Now is an opportune time for advisors to engage with their clients on the topic of cash and deliver better returns. You just need to know where to look.

Will we see a return of the Roaring ’20s?

(Originally published in Bond Buyer January 7, 2021)

What more is there to say about 2020? It was a year that brought us the worst public health crisis in more than a century, hundreds of thousands of deaths on U.S. soil, and the agony imposed by lost family members, friends, incomes, and our very way of life. Amidst such a profound human toll, it’s difficult to complain much about the damage inflicted upon our economy, but COVID-19 and its economic impacts will be felt for years and — in some cases — for generations, as family businesses were lost, homes were repossessed, careers were derailed, and breadwinners succumbed to a terrible disease.

In 2020 we witnessed significant market volatility and rapid interest rate cuts reminiscent of the financial crisis. Unemployment levels spiked and supply chains were disrupted. Domestic demand fell precipitously in the wake of lockdowns, oil prices cratered, and equity markets plummeted, only to snap back and reach new all-time highs. Bank balance sheets swelled by 20% in a single year – growing by an astounding $2.7 trillion, while the U.S. dollar was devalued, crypto prices reached new highs, and the gamification of stock trading whipped retail investors into a frenzy.

Who would have ever predicted any one of these events, let alone that they would all occur in a span of 12 months?

How did we get here? 
In an effort to stimulate the U.S. economy and counteract the effects of government-induced lockdowns, in March 2020, the Federal Reserve slashed rates twice in rapid succession, reducing the fed funds rate by a total of 150 basis points. In the most recent Federal Open Market Committee meeting, the Fed indicated they would likely keep rates close to zero for the foreseeable future – experts say at least the next year. While the Fed seems unlikely to cut rates further into negative territory — instead suggesting that fiscal policy is the best tool for further stimulating the economy — the yield curve suggests that low rates are here to stay.

Beyond the Fed’s actions, lower consumer spending and a dearth of good lending opportunities for banks have swelled bank balance sheets, putting further downward pressure on rates. This low rate environment has impacted everything from capital investments, interest rates on loans, mortgages, and savings accounts, and equity valuations. Even cash alternatives — such as money market funds (MMFs), have lost their appeal. Leading government MMFs now yield a paltry 0.02%, and brokerage sweeps even less, typically just 0.01%.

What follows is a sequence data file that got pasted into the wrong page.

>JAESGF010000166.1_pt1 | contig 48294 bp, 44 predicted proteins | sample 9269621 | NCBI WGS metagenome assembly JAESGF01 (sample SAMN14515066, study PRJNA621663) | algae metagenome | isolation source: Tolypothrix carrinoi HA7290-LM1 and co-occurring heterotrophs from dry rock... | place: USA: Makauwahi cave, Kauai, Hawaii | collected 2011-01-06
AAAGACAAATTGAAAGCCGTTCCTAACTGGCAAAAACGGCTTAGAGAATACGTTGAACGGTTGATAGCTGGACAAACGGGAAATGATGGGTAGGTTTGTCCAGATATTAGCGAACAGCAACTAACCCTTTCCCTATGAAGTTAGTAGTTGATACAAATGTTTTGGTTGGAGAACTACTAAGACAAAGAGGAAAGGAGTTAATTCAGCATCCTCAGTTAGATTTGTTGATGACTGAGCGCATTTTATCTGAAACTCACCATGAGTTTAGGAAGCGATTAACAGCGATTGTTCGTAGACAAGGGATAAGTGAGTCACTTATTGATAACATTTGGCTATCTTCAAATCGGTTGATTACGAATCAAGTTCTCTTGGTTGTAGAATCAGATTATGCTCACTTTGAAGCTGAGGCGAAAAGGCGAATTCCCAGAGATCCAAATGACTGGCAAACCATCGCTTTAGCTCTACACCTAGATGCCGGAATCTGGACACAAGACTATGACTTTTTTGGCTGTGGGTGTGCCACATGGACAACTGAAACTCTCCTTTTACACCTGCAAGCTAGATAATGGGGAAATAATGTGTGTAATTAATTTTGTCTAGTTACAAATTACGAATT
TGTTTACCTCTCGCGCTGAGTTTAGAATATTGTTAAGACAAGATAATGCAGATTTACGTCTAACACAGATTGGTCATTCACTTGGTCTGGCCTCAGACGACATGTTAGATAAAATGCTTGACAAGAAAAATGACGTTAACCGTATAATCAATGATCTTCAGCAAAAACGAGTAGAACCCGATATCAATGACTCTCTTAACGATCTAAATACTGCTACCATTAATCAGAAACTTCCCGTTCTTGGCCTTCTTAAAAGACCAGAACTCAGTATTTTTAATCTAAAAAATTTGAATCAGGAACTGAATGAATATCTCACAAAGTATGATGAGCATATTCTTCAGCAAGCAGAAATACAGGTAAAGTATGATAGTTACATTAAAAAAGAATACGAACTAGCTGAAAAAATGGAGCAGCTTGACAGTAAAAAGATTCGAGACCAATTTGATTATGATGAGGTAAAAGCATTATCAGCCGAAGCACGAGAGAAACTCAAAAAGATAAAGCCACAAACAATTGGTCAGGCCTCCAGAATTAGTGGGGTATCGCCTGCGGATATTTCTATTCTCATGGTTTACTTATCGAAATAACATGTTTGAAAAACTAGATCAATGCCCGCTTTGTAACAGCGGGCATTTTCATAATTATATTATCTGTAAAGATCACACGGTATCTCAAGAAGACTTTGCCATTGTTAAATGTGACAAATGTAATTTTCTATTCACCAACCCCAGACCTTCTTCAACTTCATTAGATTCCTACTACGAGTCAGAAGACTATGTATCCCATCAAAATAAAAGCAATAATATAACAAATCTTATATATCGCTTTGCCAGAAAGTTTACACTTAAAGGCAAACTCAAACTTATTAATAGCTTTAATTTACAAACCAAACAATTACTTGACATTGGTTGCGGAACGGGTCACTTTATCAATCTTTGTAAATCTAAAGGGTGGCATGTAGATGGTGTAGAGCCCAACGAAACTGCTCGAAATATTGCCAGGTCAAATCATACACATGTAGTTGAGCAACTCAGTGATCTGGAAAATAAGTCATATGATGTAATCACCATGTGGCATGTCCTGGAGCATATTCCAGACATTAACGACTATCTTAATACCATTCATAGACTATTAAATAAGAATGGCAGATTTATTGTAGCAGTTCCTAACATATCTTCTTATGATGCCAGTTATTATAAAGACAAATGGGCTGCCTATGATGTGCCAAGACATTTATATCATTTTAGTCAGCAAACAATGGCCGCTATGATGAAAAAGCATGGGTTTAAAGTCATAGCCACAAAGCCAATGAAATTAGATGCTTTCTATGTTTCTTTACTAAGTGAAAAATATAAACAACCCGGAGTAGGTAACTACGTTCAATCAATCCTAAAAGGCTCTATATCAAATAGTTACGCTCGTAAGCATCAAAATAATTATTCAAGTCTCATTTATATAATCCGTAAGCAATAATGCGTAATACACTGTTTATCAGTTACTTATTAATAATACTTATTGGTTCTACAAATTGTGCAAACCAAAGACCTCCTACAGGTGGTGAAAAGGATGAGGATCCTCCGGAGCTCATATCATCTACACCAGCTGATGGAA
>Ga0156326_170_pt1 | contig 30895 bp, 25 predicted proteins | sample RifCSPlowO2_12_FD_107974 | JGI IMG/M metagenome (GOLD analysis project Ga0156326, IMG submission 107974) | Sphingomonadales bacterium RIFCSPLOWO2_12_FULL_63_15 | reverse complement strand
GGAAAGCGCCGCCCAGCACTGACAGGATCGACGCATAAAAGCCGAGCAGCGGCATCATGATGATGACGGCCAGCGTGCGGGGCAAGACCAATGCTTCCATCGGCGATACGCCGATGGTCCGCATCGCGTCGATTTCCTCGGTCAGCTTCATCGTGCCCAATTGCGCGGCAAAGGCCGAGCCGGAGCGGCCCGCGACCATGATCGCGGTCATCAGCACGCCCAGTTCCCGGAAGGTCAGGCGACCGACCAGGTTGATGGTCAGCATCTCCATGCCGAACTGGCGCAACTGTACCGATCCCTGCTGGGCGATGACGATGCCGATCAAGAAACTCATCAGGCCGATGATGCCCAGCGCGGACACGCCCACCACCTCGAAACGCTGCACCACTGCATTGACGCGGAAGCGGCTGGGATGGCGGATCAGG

Where do we go from here?
An economic recovery will depend on a resolution of the COVID-19 crisis, enabling a restoration of our consumer-driven economy. Such a recovery has the potential to allow a surge in consumer spending as pent-up demand is unleashed, with the beneficiaries being restaurants, entertainment sources, travel-related businesses and locations, and durable goods. Much as the Roaring ‘20s followed the devastation of World War I and the 1918 influenza pandemic, it’s conceivable that a new period of social liberalization and economic excess could emerge by 2022, leading to inflation and a return to higher interest rates.

Those fortunate enough to have entered this crisis with excess cash on the sidelines may have already profited from the opportunity to follow Warren Buffett’s advice and “be greedy while others are fearful.” Others may have taken the opportunity to build up an emergency fund or a cash cushion to help withstand further shocks to the economy, which could still emerge.

For those holding cash, it’s important to make sure it is earning the most yield possible. Even in a low rate environment, it’s possible to eke out excess returns. For instance, while the average rate paid on savings accounts nationwide is a mere 0.05%, online banks are paying 0.40% to 0.50% on the very same FDIC-insured accounts. Online solutions such as MaxMyInterest can help investors proactively manage their cash and secure rates as high as 0.75% on bank accounts that are FDIC-insured and same-day liquid.

While earning an extra 70+ basis points might not seem like a lot, incremental return without incremental risk is the holy grail in finance. In the same way that investors would happily pick an S&P 500 Index fund that had lower fees, they should similarly seek options for their cash that pay higher returns. This may be the simplest and easiest way to pick up “alpha” in this market, with the simplest and most common asset class of all: cash.

As consumer spending picks up, we should see an increase in loan demand and banks’ wiliness to lend, which in turn should lead to an uptick in bank interest rates that may outpace a steepening yield curve. As a result, we expect the interest rates paid on online savings accounts should continue to outperform MMFs while the economy is rebounding.

Although this past year has been turbulent, to say the least, and interest rates appear range-bound, there is light at the end of the tunnel. Smart investors will position their portfolios to prepare for rising rates and ensure that their cash continues to track the highest interest rates in the market, while remaining ever vigilant for signs of inflation that could impact real returns.

If 2020 was a year most would prefer to forget, and 2022 may well be a year we will never forget, we can all hope that 2021 provides a safe and more sure-footed path to recovery.